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  • Writer's pictureGeorge Castrioti

January 21st, 1968 - The Siege of Khe Sanh

Conflict: Vietnam War

Combatants: Americans vs. North Vietnamese Army (NVA)

Location: Vietnam

Outcome: American victory


In the early hours of January 21st, 1968, between 15,000 and 20,000 soldiers of the North Vietnamese Army (NVA) lay siege to the U. S. Marine base at Khe Sanh. The base at Khe Sanh was highly valuable as it lay close the Ho Chin Minh Trail-an infiltration and supply route in bordering Laos. As the siege of the base continued, Viet Cong guerillas launched attacks on cities throughout Vietnam; a coordinated operation known as the Tet Offensive. Historians have speculated that the attack on Khe Sanh was meant to draw away forces from the cities in preparation for the Tet Offensive.


Khe Sanh, Paradropping supplies by an unknown photographer

Regardless, the Khe Sanh base was attacked regularly by NVA ground forces and pounded with artillery fire. But American Air Force, Marine, and Navy air support, along with Marine tenacity, helped hold the NVA at bay. When the Tet Offensive sputtered down in early April, American First Cavalry troops were shifted to the relief of Khe Sanh. Later Second Battalion and Seventh Cavalry forces joined the battle.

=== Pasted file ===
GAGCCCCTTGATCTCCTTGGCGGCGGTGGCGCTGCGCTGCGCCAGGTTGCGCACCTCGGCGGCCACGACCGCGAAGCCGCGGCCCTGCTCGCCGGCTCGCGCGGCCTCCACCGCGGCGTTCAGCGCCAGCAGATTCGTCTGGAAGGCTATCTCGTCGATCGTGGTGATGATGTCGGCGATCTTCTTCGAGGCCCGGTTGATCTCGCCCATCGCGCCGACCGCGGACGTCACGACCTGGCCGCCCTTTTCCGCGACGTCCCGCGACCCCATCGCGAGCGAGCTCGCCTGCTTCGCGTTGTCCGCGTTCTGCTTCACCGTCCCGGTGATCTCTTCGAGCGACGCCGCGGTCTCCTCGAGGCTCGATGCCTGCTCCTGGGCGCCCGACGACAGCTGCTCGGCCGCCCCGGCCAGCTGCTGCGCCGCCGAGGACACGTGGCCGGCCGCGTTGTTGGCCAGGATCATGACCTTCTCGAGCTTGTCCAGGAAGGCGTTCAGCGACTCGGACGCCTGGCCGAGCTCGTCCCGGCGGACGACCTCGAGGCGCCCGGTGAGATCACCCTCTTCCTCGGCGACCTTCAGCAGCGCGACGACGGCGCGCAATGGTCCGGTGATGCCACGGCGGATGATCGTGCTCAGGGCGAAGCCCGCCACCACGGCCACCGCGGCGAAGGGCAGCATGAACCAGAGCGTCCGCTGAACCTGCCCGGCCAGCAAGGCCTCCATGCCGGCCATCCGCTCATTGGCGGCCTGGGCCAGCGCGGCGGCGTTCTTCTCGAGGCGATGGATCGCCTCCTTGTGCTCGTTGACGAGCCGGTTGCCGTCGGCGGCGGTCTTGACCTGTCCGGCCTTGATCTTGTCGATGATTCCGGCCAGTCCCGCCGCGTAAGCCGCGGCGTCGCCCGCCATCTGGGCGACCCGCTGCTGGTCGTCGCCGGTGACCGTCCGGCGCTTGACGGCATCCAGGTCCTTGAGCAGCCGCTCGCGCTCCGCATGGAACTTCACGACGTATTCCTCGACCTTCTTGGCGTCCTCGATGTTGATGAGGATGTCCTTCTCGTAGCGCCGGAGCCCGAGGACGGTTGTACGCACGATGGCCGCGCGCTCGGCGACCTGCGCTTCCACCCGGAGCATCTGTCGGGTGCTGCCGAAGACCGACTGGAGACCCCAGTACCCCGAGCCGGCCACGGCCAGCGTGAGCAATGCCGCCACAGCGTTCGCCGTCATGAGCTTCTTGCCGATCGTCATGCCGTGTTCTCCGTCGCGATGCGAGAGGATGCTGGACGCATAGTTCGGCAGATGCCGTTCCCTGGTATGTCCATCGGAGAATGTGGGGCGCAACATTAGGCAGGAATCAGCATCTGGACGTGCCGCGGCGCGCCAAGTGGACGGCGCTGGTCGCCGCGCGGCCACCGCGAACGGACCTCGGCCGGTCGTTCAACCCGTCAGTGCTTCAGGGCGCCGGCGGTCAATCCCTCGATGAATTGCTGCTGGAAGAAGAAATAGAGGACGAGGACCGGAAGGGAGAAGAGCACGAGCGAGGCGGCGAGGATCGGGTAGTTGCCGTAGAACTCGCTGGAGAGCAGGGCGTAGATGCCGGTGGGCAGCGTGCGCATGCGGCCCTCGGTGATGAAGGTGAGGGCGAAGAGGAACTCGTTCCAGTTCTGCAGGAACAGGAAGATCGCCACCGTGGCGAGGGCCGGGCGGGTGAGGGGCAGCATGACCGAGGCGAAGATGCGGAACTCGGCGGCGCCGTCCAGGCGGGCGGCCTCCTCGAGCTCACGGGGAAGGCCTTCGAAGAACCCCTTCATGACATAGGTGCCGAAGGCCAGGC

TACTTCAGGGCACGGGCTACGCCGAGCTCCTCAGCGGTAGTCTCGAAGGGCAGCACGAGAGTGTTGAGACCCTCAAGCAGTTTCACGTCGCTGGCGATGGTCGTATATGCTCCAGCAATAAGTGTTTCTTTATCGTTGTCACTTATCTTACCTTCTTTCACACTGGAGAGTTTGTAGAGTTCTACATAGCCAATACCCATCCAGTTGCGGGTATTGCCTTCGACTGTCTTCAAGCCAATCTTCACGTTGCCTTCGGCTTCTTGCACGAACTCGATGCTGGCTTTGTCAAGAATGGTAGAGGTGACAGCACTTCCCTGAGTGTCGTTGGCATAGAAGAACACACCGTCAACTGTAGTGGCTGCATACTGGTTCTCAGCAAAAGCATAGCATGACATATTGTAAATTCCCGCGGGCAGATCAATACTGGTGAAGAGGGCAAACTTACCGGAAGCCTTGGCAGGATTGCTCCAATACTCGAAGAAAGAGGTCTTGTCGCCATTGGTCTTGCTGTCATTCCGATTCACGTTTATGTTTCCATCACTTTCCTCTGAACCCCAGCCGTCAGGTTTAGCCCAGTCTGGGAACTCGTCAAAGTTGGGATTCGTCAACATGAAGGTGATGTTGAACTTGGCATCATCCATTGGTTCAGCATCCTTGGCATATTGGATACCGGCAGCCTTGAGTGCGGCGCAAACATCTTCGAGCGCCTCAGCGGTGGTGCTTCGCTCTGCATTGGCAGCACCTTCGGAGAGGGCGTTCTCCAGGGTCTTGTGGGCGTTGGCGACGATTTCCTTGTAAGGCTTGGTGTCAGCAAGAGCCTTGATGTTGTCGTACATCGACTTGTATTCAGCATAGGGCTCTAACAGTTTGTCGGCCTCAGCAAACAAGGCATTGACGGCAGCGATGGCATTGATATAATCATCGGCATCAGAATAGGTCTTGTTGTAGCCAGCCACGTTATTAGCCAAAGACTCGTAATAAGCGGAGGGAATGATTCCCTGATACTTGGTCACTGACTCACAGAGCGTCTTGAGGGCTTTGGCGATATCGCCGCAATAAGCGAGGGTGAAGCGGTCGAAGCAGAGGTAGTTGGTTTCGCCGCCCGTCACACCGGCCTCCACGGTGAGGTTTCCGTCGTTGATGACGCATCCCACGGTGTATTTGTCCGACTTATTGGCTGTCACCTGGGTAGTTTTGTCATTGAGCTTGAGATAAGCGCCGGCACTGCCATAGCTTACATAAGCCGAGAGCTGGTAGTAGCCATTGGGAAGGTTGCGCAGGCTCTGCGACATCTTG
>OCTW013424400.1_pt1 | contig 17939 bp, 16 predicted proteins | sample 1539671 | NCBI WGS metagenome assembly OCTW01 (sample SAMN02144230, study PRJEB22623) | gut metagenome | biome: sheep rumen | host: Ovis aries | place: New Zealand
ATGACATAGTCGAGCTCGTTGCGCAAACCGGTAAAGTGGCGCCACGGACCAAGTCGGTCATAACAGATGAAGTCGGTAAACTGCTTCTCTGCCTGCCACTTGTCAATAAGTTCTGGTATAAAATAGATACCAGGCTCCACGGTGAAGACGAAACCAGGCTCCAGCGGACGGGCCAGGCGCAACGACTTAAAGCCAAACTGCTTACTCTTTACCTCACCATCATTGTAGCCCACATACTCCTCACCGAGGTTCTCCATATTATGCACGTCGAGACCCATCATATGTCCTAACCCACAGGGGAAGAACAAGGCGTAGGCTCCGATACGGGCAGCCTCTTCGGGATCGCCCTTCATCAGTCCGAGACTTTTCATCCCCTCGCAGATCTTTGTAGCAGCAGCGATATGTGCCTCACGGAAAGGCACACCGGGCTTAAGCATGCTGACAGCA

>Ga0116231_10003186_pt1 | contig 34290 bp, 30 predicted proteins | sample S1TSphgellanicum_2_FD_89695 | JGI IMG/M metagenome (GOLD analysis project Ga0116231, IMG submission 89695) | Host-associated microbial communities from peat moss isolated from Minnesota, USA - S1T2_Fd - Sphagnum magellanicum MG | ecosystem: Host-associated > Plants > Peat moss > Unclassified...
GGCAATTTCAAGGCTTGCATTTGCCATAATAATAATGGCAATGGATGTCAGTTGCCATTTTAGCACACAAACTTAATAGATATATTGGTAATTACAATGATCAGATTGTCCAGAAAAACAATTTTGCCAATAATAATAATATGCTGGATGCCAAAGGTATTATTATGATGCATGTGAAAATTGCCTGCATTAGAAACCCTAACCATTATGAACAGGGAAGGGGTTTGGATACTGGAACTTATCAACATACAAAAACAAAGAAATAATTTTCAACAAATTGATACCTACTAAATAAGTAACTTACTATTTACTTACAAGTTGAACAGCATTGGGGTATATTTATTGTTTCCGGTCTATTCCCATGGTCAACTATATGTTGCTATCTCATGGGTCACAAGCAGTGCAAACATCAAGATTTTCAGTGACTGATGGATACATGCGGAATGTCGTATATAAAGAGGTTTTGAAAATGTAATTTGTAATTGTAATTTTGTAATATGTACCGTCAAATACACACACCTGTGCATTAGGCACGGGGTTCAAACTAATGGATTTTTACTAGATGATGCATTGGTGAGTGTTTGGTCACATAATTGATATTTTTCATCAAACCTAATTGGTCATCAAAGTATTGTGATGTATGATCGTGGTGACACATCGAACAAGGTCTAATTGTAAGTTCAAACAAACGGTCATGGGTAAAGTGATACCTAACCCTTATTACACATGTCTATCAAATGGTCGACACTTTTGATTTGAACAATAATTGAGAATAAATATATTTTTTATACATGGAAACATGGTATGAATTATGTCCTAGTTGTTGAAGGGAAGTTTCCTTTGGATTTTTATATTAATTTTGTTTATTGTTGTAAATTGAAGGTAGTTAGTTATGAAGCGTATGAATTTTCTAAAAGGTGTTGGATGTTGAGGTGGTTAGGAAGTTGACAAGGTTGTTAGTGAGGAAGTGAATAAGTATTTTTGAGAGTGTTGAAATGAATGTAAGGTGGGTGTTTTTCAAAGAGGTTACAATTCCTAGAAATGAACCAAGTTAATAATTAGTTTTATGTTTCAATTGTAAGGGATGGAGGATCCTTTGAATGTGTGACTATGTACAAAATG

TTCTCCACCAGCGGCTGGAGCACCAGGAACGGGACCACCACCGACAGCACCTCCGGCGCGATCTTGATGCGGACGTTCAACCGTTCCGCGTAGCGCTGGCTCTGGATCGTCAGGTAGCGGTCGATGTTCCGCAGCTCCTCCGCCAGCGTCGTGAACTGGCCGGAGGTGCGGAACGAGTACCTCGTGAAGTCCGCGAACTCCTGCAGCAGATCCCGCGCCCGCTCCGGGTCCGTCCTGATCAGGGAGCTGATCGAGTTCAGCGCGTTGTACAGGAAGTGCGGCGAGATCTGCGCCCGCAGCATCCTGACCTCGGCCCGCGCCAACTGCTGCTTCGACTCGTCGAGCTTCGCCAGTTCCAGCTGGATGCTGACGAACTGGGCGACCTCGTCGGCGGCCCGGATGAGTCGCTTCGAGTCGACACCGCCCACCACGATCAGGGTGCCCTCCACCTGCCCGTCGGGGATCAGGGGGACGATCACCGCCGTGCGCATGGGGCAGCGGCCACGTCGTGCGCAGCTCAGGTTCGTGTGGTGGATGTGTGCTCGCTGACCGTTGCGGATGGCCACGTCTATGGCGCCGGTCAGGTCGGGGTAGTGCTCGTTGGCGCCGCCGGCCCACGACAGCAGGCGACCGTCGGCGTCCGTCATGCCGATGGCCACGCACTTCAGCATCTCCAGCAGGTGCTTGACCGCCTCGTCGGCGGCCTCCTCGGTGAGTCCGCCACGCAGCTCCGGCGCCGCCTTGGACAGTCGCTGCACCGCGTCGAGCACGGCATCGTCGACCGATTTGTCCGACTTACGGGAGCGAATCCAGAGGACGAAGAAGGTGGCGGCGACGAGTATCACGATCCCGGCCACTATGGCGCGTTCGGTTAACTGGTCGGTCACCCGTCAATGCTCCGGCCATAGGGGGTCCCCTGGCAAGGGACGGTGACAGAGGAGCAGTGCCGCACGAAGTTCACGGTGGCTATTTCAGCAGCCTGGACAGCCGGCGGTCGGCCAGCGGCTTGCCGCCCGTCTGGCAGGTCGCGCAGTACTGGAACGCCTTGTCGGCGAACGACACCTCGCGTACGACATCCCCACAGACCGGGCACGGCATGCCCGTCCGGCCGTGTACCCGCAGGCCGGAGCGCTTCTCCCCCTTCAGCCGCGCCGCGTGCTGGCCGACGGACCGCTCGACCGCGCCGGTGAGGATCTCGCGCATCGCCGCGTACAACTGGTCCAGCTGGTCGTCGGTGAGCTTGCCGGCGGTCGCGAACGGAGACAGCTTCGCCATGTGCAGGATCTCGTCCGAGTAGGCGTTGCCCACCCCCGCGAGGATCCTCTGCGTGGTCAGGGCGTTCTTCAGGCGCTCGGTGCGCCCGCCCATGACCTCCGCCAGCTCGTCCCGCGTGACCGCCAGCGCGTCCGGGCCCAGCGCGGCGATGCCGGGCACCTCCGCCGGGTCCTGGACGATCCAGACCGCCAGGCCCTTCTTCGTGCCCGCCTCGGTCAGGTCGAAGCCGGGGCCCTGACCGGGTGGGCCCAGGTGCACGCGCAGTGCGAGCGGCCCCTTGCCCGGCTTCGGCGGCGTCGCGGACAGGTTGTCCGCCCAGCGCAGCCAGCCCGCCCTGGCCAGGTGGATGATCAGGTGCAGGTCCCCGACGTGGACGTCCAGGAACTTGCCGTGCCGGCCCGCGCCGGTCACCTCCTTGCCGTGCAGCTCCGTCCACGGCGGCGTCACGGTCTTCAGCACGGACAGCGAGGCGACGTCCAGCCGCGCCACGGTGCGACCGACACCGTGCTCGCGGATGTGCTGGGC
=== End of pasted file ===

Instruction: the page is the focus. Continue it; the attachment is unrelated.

The siege was finally broken on April 7th. The Marines lost 205 men killed. The NVA left over 1600 bodies on the field and are estimated to have suffered as many as 15,000 casualties.


Soldiers of the 1st Air Cavalry ordered to relieve Marines as Khe Sanh by an unknown photographer

Points of Interest:

  • Just two months after the siege, the Marines abandoned the Khe Sanh base as plans to attack the Ho Chi Minh Trail were scrapped.

  • In February , the NVA first used Soviet tanks in an attack on the nearby Special Forces post of Lang Vei.

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Sources:


Dupuy, Trevor N., Johnson, Curt, & Bongard, David L. (1992). The Harper's Encyclopedia of Military Biography. New York: Castle Books (HarperCollins).


Dupuy, R. Ernest & Dupuy, Trevor N. (1993). The Harper's Encyclopedia of Military History. New York: HarperCollins.


Eggenberger, David (1985). An Encyclopedia of Battles: Accounts of Over 1,560 Battles from 1479 B.C. to the Present. New York: Dover Publications, Inc.


Newcomb, Richard F. (1987). A Pictorial History of the Vietnam War. New York: Double Day & Company.


Summers Jr., Harry G. (1985). The Vietnam War Almanac. New York: Ballantine Books.

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